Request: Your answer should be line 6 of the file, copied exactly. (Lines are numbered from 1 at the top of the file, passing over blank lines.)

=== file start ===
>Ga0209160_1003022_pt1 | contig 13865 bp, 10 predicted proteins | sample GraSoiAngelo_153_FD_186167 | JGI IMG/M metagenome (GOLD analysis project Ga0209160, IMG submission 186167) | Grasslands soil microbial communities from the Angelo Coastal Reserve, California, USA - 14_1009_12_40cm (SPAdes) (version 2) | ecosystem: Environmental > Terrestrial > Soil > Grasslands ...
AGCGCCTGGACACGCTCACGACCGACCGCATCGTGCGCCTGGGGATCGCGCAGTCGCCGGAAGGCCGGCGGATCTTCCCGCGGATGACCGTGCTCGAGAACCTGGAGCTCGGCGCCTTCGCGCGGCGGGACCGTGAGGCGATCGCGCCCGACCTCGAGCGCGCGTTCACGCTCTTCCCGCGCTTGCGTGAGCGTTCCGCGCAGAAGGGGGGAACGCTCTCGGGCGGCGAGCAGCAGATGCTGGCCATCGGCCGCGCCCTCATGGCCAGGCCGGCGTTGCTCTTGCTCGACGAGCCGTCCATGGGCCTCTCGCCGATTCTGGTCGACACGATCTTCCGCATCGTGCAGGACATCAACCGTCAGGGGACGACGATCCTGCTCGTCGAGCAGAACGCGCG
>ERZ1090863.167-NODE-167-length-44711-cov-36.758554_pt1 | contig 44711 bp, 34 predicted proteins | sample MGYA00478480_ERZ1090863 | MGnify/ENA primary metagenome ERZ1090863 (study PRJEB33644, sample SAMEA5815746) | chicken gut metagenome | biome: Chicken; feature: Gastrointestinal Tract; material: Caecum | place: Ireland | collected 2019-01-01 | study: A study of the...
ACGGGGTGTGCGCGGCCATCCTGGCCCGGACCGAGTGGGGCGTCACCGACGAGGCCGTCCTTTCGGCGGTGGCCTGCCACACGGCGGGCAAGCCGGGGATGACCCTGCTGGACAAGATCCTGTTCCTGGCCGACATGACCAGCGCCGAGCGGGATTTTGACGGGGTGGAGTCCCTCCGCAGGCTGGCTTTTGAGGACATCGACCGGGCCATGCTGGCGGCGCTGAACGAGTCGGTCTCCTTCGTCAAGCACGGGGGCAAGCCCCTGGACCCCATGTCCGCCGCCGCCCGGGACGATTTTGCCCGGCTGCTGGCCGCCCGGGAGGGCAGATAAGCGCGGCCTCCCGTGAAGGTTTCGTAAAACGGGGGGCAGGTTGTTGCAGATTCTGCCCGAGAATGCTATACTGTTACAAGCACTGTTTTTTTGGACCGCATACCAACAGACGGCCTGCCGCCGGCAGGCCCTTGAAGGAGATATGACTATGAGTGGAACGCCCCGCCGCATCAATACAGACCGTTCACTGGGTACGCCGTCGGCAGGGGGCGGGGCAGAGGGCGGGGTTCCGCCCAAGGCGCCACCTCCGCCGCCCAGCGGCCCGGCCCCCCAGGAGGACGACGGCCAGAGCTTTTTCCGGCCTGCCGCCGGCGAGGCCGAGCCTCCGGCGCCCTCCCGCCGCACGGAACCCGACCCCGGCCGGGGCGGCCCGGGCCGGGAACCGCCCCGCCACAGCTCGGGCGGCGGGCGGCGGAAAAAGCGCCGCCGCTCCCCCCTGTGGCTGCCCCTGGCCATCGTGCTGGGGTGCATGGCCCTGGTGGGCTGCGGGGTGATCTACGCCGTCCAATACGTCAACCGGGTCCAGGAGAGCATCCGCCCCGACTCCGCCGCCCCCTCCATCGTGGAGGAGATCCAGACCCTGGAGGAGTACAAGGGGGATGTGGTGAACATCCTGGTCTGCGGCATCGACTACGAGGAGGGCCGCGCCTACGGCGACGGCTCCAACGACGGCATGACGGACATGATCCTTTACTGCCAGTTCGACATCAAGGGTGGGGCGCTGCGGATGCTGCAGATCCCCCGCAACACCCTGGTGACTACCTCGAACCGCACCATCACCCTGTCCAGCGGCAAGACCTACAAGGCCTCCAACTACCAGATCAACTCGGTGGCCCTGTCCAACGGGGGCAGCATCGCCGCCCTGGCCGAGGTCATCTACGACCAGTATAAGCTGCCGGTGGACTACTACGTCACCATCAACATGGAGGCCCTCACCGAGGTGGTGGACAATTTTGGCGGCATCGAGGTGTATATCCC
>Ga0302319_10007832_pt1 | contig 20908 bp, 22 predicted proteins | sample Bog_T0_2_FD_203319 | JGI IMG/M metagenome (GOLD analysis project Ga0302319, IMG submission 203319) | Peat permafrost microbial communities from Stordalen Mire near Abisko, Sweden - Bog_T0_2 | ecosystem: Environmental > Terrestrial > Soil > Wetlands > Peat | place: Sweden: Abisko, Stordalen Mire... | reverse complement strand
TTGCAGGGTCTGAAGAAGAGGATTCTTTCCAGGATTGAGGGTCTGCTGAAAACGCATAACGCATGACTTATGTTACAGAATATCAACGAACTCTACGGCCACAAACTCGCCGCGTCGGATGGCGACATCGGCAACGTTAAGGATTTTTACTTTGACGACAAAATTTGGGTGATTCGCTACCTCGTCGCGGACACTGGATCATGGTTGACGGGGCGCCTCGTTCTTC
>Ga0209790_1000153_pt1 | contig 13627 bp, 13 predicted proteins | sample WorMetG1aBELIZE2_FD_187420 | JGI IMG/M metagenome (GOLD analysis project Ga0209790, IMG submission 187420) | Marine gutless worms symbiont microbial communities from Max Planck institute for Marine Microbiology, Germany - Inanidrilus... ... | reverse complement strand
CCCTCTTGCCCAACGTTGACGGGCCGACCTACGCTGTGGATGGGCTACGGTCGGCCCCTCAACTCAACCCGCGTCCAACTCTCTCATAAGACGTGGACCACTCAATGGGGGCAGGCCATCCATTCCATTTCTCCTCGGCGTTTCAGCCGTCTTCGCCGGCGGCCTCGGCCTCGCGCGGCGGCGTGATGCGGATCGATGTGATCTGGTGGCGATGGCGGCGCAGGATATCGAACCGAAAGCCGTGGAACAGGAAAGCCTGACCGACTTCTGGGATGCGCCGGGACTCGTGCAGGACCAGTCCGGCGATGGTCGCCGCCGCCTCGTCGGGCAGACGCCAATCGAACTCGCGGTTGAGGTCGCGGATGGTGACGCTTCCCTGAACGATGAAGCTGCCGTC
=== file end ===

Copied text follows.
TTGCAGGGTCTGAAGAAGAGGATTCTTTCCAGGATTGAGGGTCTGCTGAAAACGCATAACGCATGACTTATGTTACAGAATATCAACGAACTCTACGGCCACAAACTCGCCGCGTCGGATGGCGACATCGGCAACGTTAAGGATTTTTACTTTGACGACAAAATTTGGGTGATTCGCTACCTCGTCGCGGACACTGGATCATGGTTGACGGGGCGCCTCGTTCTTC